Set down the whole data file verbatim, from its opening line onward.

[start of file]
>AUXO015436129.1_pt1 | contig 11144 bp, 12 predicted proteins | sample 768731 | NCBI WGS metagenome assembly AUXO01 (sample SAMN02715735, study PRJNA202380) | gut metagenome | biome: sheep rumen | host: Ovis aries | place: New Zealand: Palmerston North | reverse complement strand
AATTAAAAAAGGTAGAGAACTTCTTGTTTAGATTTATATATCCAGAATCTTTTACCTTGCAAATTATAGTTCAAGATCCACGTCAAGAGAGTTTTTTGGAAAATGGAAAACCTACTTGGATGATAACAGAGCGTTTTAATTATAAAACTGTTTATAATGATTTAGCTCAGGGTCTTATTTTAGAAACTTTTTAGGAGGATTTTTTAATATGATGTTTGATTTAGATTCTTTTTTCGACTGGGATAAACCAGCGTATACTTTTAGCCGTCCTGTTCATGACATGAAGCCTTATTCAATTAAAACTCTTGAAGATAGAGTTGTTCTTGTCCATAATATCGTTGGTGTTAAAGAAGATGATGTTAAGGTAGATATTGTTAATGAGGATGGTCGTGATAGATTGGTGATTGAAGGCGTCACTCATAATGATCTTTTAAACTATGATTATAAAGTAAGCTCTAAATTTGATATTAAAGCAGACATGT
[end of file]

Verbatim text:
>AUXO015436129.1_pt1 | contig 11144 bp, 12 predicted proteins | sample 768731 | NCBI WGS metagenome assembly AUXO01 (sample SAMN02715735, study PRJNA202380) | gut metagenome | biome: sheep rumen | host: Ovis aries | place: New Zealand: Palmerston North | reverse complement strand
AATTAAAAAAGGTAGAGAACTTCTTGTTTAGATTTATATATCCAGAATCTTTTACCTTGCAAATTATAGTTCAAGATCCACGTCAAGAGAGTTTTTTGGAAAATGGAAAACCTACTTGGATGATAACAGAGCGTTTTAATTATAAAACTGTTTATAATGATTTAGCTCAGGGTCTTATTTTAGAAACTTTTTAGGAGGATTTTTTAATATGATGTTTGATTTAGATTCTTTTTTCGACTGGGATAAACCAGCGTATACTTTTAGCCGTCCTGTTCATGACATGAAGCCTTATTCAATTAAAACTCTTGAAGATAGAGTTGTTCTTGTCCATAATATCGTTGGTGTTAAAGAAGATGATGTTAAGGTAGATATTGTTAATGAGGATGGTCGTGATAGATTGGTGATTGAAGGCGTCACTCATAATGATCTTTTAAACTATGATTATAAAGTAAGCTCTAAATTTGATATTAAAGCAGACATGT